Click here to see the photo album from this trip.
This report gives a brief description of the specifics of this trip. If you would like to read more about backcountry skiing in general, the 10th Mountain Division hut system, or Paragon Guides, please see this page about one of our other trips:
On Friday, Bill, Connie, and I drove to Purgatory at Durango Mountain Resort and stayed at our townhouse at Silverpick. Saturday morning, Connie and I attended the Silverpick homeowners association meeting. I skied Purgatory in the afternoon. Connie graciously ran errands preparing to host our annual (at least most years) homeowners get together. Bill's shoulder kept him from skiing at all on this trip. The party that night was fun.
Connie and I had originally planned to stay and ski at Purgatory on Sunday and then drive to Vail on Monday. Watching the weather, I saw that a giant blizzard was approaching southwestern Colorado. The meteorologists were predicting two to three feet of snow with winds gusting to 75 m.p.h. beginning Sunday afternoon. Our travel plans required driving over Coal Bank, Molas, and Red Mountain passes that would very likely be closed by this storm. We decided to drive to Vail early on Sunday. Bill drove to Santa Fe as his shoulder problems made it impossible for him to do this hut trip.
The drive from Purgatory to Summit County covers some spectacular scenery. The "Million Dollar Highway" from Durango to Silverton to Ouray must be one of the most beautiful drives in the America. Continuing north through Ridgeway, we spotted the profile of Owl Creek Pass we has just seen watching John Wayne in True Grit. We headed north through Montrose and to Grand Junction. The drive along the Colorado River east of Grand Junction via I-70 is interesting.
I wanted to try some wider skis. I have been skiing on a randonnée (alpine touring or French: randonnée) skiing setup with Atomic Tour Guide Super Light skis and the original Dynafit TLT bindings. This setup is ultra light (7 pounds 4 ounces for 2 skis and 2 bindings), but the skis are narrow by today's standards (97-68-86 mm with 24m radius sidecut). With fresh snow predicted, I was concerned that more surface area under foot would be needed for this trip. Plus, it is always fun to try something new.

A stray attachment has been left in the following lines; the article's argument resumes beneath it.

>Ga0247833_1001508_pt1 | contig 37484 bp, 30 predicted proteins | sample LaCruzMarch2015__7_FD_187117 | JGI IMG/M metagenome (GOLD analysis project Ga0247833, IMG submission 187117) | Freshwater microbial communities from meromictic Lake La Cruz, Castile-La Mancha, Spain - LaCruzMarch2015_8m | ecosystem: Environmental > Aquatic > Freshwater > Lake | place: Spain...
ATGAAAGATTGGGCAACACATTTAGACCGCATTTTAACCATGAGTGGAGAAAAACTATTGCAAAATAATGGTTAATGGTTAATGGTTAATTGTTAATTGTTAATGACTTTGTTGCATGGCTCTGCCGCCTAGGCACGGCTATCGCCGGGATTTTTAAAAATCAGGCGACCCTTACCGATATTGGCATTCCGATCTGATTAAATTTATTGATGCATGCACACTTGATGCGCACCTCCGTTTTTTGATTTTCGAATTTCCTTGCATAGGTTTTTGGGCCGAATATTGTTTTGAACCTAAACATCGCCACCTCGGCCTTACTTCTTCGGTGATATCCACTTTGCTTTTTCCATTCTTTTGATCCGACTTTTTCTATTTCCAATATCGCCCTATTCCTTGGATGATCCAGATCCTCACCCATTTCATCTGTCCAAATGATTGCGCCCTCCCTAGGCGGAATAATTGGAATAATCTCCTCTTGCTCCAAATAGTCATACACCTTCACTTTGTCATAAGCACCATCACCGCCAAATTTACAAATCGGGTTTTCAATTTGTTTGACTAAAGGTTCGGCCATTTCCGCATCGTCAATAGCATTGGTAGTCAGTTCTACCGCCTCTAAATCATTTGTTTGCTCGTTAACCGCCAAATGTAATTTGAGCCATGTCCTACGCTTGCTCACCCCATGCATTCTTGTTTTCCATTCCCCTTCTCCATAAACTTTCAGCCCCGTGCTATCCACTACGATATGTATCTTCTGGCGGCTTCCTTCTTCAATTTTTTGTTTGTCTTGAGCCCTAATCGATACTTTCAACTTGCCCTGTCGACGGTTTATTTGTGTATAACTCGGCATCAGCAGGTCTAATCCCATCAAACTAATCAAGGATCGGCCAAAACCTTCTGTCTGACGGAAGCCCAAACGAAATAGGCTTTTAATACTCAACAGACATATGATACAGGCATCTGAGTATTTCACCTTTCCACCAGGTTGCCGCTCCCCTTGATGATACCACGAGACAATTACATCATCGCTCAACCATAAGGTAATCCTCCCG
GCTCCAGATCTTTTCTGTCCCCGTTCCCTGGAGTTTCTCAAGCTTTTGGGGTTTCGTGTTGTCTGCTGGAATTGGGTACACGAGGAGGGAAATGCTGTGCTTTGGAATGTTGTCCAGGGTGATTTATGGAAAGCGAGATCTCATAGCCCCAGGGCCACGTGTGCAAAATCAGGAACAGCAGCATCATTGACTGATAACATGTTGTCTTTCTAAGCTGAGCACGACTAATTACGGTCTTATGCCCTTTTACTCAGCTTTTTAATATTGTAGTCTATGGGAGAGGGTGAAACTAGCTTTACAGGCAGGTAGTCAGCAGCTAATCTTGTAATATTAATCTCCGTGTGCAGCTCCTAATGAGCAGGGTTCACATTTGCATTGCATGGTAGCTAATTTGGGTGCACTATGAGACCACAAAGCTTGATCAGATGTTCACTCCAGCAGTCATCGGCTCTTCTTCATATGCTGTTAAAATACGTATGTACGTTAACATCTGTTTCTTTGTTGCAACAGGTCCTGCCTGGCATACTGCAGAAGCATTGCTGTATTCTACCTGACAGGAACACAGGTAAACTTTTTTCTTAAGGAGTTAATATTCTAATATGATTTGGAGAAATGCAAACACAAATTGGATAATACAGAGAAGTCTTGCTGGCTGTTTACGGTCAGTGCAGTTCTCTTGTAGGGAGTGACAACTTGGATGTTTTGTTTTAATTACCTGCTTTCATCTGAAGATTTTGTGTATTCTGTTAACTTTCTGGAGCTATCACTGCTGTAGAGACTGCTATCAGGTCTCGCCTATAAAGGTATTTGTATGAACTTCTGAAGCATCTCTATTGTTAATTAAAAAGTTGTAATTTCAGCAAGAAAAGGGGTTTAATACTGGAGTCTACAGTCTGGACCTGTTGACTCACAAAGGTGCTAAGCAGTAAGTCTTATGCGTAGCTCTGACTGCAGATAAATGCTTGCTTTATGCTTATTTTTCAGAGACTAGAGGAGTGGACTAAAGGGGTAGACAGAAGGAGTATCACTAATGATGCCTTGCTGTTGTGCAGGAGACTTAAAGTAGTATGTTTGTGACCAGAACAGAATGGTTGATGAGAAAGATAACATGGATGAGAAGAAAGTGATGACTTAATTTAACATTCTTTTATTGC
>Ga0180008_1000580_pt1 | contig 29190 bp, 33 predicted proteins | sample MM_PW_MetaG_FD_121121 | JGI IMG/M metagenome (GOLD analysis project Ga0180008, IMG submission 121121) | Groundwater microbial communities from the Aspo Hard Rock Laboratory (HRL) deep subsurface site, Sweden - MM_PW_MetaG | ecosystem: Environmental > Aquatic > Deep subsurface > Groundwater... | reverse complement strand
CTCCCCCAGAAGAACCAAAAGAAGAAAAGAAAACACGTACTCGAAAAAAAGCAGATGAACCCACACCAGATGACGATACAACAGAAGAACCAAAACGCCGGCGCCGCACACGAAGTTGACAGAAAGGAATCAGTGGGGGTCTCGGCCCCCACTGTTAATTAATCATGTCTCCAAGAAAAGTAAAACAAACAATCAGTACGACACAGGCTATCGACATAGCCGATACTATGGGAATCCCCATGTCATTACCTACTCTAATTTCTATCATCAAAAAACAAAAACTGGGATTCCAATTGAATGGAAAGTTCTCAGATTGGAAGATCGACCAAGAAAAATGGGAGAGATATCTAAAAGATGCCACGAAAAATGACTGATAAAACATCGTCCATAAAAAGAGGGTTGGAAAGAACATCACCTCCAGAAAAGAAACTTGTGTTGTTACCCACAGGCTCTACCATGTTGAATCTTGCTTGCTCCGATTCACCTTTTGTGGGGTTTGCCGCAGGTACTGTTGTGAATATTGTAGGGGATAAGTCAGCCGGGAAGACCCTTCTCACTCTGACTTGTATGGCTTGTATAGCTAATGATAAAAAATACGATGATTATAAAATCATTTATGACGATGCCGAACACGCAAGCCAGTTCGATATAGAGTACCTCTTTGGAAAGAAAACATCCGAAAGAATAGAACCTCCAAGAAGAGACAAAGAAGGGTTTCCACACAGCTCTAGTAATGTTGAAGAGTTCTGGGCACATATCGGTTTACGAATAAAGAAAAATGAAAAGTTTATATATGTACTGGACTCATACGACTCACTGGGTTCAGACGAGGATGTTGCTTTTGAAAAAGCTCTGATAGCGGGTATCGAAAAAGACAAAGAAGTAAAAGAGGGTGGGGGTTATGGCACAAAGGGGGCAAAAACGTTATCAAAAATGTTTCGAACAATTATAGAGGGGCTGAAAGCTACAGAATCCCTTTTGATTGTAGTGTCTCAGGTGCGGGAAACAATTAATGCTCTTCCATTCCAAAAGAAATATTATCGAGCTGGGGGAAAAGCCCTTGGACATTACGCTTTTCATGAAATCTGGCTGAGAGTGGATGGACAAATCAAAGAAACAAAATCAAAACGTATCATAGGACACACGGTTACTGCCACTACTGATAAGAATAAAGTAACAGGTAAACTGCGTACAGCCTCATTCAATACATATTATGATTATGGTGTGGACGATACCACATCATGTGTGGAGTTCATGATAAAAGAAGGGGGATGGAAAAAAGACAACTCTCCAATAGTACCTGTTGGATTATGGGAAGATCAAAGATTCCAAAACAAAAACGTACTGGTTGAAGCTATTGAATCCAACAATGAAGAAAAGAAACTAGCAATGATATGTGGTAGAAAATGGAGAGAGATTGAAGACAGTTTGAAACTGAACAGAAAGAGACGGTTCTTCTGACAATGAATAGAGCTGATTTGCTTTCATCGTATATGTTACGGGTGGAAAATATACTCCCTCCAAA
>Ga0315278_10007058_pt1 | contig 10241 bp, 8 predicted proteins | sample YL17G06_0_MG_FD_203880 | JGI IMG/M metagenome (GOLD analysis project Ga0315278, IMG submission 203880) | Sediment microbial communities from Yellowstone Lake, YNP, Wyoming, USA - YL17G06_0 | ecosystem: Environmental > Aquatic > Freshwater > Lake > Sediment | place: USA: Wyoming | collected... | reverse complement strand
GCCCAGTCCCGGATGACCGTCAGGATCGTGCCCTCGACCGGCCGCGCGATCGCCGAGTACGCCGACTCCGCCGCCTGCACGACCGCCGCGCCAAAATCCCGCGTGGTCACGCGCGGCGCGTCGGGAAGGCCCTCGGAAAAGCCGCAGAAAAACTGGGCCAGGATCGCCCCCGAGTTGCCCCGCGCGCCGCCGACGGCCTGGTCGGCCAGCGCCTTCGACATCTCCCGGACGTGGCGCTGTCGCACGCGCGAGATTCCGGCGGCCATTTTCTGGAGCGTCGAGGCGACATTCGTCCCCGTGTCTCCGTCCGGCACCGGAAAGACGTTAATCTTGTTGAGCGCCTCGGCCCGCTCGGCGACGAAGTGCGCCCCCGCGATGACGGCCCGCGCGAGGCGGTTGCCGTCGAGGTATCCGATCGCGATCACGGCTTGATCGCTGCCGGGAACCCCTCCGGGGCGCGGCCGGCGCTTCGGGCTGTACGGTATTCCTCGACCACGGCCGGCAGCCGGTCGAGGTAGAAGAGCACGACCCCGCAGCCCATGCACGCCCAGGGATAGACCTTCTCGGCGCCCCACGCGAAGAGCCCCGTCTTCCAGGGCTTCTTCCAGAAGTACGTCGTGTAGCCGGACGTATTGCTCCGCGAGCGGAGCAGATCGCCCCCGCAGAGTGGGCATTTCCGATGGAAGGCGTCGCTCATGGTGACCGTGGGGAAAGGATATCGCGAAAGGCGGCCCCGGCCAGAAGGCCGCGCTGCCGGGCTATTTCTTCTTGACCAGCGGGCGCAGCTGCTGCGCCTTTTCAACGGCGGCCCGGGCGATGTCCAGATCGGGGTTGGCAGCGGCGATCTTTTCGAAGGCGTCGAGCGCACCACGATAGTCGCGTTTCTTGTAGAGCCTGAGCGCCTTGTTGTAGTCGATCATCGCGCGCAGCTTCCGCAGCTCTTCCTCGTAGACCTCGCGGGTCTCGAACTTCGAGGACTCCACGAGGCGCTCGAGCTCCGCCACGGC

I rented skis from Mountain Outfitters in Breckenridge. This is an excellent backcountry shop. They have a full range of both alpine touring and telemark gear to rent or purchase. Paragon Guides is a good source of telemark rental gear for their hut trips. Mountain Outfitters is a good place to rent alpine touring gear, which Paragon doesn't have. I rented some K2 Mt. Baker Superlight skis paired with Diamir Fritschi Freeride Plus bindings (10 pounds 14 ounces for 2 skis and 2 bindings, 121-88-108 mm).
Connie and I stayed in Frisco at the Snowshoe Motel so that I could skin up a run or two at Breckenridge early Monday morning to make sure the rental gear was going to work satisfactorily before venturing into the backcountry.
Monday morning, I tried out the rental skis, bindings, and skins at Breckenridge. Then Connie and I headed over to Vail to meet up with John, Cindy, and Howard. That evening we had a really good dinner at La Bottega in Vail. As we left the restaurant that evening, the storm and wind were beginning to rage.
Our guides for the trip, Mike Holmes and Kurt, picked us up early Tuesday morning in West Vail. We drove to Minturn for breakfast at the Turntable Diner. Donny Shefchik, Paragon's Field Director and Senior Guide joined us for breakfast. This spot is decorated with great memorabilia the from pre-Vail development days in Minturn as well as other pop culture stuff from the last century. If you visit, I suggest trying one of their breakfast burritos, "The Baby Boo".
After breakfast, we drove to the Crane Park trailhead just south of Tennessee Pass and skinned up to the Tenth Mountain Hut. As we started, it was cold, but the sun was out, and the wind was mild. The trip to the hut was uneventful except Connie had problems with the tongue of her boot squashing the front of her shin. As we approached the hut, the wind beginning blowing and it was clear that a storm was on the way. That night, the wind howled, and the snow flew.
For most of the rest of the trip, high winds and falling and blowing snow obliterated the view of the surrounding mountains. We skied despite the weather. Wednesday morning, we toured west of the hut in the direction of Slide Lake (see the maps ). That afternoon, Howard, John, and Kurt skied north and east of the hut. At one point, they saw a small avalanche release immediately above them.
On Thursday, we took a long tour up to the slopes just below Homestake Peak. For a while this day, it was sunny and clear. We delighted in getting to view the gorgeous scenery. Although the terrain was well suited for making some nice turns, the snow was not. Despite lots of fresh snow, it had been tumbled and roiled by the high winds causing it to metamorphose and then settle into quite dense stuff. As we were skiing down the slopes, our path led into a narrow passageway between several clumps of trees and then a sharp left turn. One member of our group did not make the turn and crashed unceremoniously into the trees. The tree limbs and trunks resulted in some scrapes and bruises. Mike dubbed this skiing maneuver "the Amarillo tree stop".
We skied out early on Friday and celebrated the trip with champagne when we got to the trailhead. After the drive back to West Vail, Howard, Connie, and I headed for Denver.